Tag Archives: landing

SpaceX rocket aced a landing, then exploded so hard it launched again for a bit

Luckily, nobody was injured and the company seems to be taking the events in good spirits.

Image credits Official SpaceX Photos / Flickr.

SpaceX is a company that’s definitely not afraid to take risks and try new things. And a natural part of such an approach is that things will often not go according to plan, and sometimes they fail spectacularly. Yesterday was one such day, after one of the company’s Starship rockets touched down in Texas.

Post-landing problems

SpaceX wants to make going to space cheap enough that it’s practical. A large part of that plan involves cutting down costs by making rockets reusable. They’re hard at work doing that.

So far, they’ve run into their fair share of trouble. Their approach involves using the rocket’s thrusters in flight to orient the craft upright before landing. Two of their previous test flights ended in fireballs though, because, while the rockets maneuvered as intended, they didn’t decelerate fast enough before touching down.

The test yesterday went much better than those two. It used a full-scale prototype of the rocket, which launched, traveled around 6 miles (10 kilometers), and then headed in for a landing. The maneuvers worked like a charm, and the craft flipped upright after descending close enough to the pad. “Third time’s the charm as the saying goes,” quipped SpaceX commentator John Insprucker, referring to the previous trials, as the rocket touched down successfully.

A few minutes later, however, the rocket would explode, briefly sending itself upon a new flight path.

SpaceX has not issued an official statement on the event yet, but CEO Elon Musk did comment on his personal Twitter account with good humor.

Technically speaking, it did. The first time.

It’s all good to make fun of a bad situation, but even considering that the rocket exploded after landing, this is quite the feat. SpaceX’s approach was under question given how the last two tests panned out, but yesterday’s shows that the plan was sound after all. Most importantly, nobody was injured, and rockets can be rebuilt. Even a result like this — which was arguably, ultimately, a failure — brings us one step closer to the days when rockets are reusable and don’t explode on the landing pad. Both extremely desirable traits, as the Spaceship is earmarked to ferry people to and from Mars for SpaceX.

“SpaceX team is doing great work! One day, the true measure of success will be that Starship flights are commonplace,” Musk added in a later tweet. It is not yet clear why the rocket exploded, but according to the Independent, “observers speculated that it was the result of a rough landing combined with a methane leak”.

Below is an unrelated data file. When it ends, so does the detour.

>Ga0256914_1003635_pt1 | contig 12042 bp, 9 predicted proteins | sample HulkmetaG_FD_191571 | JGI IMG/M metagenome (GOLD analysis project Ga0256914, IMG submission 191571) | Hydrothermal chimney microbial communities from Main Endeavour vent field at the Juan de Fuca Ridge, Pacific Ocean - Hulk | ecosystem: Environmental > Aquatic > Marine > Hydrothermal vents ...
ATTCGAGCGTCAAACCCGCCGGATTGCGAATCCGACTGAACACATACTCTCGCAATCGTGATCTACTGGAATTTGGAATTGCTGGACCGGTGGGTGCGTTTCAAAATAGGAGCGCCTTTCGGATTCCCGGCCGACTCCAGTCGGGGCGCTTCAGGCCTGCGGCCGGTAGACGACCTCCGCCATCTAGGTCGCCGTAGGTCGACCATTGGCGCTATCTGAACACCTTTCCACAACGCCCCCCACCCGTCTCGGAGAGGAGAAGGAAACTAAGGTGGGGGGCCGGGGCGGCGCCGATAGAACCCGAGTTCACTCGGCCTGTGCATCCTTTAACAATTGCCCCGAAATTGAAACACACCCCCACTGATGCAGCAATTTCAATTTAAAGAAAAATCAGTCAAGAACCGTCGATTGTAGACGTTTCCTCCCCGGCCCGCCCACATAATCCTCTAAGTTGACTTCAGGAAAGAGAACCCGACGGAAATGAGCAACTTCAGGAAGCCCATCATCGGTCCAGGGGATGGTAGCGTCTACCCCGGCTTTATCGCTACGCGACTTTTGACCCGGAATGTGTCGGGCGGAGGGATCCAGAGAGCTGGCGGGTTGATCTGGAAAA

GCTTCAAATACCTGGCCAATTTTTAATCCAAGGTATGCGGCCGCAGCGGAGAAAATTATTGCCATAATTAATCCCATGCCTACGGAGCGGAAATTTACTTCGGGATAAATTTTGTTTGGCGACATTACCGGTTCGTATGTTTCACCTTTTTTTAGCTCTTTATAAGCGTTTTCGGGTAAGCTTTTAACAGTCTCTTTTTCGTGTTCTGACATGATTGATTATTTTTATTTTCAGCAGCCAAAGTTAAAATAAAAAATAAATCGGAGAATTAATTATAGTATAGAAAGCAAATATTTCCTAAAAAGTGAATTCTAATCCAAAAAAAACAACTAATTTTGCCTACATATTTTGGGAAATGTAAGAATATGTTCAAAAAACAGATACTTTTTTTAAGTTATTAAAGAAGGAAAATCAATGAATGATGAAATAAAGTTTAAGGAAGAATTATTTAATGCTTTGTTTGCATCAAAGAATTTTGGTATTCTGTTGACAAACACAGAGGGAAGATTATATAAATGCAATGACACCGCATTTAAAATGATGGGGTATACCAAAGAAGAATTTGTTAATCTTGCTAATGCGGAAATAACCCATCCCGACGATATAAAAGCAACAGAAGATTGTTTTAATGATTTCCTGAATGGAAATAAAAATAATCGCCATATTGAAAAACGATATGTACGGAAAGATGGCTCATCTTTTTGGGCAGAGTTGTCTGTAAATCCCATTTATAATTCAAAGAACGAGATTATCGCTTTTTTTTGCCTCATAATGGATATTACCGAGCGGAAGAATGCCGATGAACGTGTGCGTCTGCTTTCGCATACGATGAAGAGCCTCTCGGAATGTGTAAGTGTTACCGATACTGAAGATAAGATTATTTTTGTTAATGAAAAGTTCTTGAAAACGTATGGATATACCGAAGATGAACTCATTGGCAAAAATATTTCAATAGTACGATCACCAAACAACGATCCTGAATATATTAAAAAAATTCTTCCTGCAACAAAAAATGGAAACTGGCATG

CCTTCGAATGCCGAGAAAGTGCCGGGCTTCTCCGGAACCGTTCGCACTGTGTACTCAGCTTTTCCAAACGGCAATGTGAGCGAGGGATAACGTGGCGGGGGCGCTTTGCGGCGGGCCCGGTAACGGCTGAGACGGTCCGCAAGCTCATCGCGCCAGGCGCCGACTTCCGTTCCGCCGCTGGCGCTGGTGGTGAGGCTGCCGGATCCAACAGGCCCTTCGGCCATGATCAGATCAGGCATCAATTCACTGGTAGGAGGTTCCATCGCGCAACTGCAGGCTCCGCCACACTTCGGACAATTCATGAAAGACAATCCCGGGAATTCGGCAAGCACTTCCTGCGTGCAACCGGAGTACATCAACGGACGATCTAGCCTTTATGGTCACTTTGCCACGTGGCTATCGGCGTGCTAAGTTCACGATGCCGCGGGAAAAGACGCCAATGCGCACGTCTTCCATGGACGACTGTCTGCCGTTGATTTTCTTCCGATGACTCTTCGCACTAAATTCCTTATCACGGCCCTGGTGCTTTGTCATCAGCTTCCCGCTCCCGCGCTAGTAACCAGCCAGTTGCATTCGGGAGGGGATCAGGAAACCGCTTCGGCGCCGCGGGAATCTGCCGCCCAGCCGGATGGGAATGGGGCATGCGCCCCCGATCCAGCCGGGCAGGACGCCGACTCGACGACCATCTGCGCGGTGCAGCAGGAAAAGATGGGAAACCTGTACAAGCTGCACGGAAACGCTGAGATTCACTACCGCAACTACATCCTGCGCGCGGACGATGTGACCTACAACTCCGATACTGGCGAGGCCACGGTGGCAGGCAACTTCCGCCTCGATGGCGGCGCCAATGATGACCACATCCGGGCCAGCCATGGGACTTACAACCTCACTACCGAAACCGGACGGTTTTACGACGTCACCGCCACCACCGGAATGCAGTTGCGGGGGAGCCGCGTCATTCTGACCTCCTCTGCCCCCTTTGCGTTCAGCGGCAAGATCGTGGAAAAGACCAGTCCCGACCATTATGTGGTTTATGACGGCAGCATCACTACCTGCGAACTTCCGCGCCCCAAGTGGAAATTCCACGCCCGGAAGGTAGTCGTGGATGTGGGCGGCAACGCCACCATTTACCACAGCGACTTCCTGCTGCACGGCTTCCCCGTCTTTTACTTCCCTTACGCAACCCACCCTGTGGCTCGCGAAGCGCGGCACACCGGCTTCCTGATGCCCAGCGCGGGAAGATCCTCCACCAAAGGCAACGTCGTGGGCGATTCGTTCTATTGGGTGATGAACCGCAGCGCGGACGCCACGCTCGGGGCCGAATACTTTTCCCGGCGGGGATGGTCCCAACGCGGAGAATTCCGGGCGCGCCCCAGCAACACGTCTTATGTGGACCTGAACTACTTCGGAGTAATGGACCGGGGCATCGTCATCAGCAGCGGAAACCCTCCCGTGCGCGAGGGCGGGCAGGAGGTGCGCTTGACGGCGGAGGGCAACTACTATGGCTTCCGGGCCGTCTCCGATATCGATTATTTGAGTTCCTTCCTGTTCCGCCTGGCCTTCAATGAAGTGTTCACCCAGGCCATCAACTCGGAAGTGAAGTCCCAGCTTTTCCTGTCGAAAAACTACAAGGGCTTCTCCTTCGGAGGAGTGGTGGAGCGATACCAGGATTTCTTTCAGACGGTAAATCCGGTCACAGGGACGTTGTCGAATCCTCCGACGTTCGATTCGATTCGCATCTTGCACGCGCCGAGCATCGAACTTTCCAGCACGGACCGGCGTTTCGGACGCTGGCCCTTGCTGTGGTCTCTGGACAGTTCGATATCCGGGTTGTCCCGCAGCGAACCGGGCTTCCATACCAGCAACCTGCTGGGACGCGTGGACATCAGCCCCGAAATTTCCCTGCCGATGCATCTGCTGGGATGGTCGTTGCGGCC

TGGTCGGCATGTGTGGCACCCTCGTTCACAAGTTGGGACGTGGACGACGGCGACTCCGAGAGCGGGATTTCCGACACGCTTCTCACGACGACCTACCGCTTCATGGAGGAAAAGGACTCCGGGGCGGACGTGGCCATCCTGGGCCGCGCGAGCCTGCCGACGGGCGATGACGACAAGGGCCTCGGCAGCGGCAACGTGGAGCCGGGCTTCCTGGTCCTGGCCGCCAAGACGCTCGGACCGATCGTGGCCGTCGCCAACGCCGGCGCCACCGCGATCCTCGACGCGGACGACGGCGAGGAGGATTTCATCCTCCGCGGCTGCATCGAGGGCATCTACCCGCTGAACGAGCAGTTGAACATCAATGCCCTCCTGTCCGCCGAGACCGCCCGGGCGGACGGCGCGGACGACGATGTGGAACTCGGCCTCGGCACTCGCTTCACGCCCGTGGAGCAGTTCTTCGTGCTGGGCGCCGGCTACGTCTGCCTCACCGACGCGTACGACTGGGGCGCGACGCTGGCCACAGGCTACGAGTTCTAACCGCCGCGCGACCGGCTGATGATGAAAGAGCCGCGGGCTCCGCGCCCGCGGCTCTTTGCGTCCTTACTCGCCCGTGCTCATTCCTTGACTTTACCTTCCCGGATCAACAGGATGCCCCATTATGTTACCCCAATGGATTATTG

A clock error spoiled NASA’s Christmas mission — but the craft just landed, safe and sound

Boeing’s Starliner crew capsule safely landed in the New Mexico desert on Sunday, after an internal clock error thwarted its mission of delivering presents and supplies to the International Space Station (ISS).

The Boeing Starliner spacecraft is seen after it landed in White Sands, N.M., Sunday, Dec. 22, 2019. Image credits Bill Ingalls / NASA via AP.

Although the mission itself was a bust, Boeing employees were relieved to get the Starliner back. Furthermore, the landing itself — the Starliner is the first American crew lander to land on the ground, not in the ocean — was a resounding success. The mission managers at NASA are currently reviewing data from the mission to decide whether they’ll run another test flight or go straight to manned missions, the agency reported.

A matter of time

“We pinpoint landed it,” NASA Administrator Jim Bridenstine said at a post-landing briefing.

“A beautiful soft landing,” added NASA astronaut Mike Fincke. “Can’t wait to try it out.”

The Starliner touched down at the Army’s White Sands Missile Range in New Mexico in the predawn darkness on Sunday. It was scheduled for a week-long mission but only flew for two days. It was launched Friday from Cape Canaveral and all seemed to be going smoothly until, half an hour into its journey, the Starliner failed to fire its thrusters as scheduled. This burn was meant to put it on the same orbit as the ISS.

However, the capsule’s internal clock wasn’t set properly and showed an 11 hour difference with those on the Atlas V rocket that carried it, explained Jim Chilton, senior vice president of the Space and Launch division of Boeing. In the end, the Starliner set on a wrong orbit. Ground control had eventually managed to reset the clock — a process made difficult by frequent signal gaps due to the capsule’s position — but by this time the Starliner had used up so much fuel in an effort to reorient itself in orbit that it couldn’t reach the station any longer. So they decided to land the craft. The mission lasted nearly 50 hours and included 33 orbits around the Earth, about 100 orbits fewer than planned.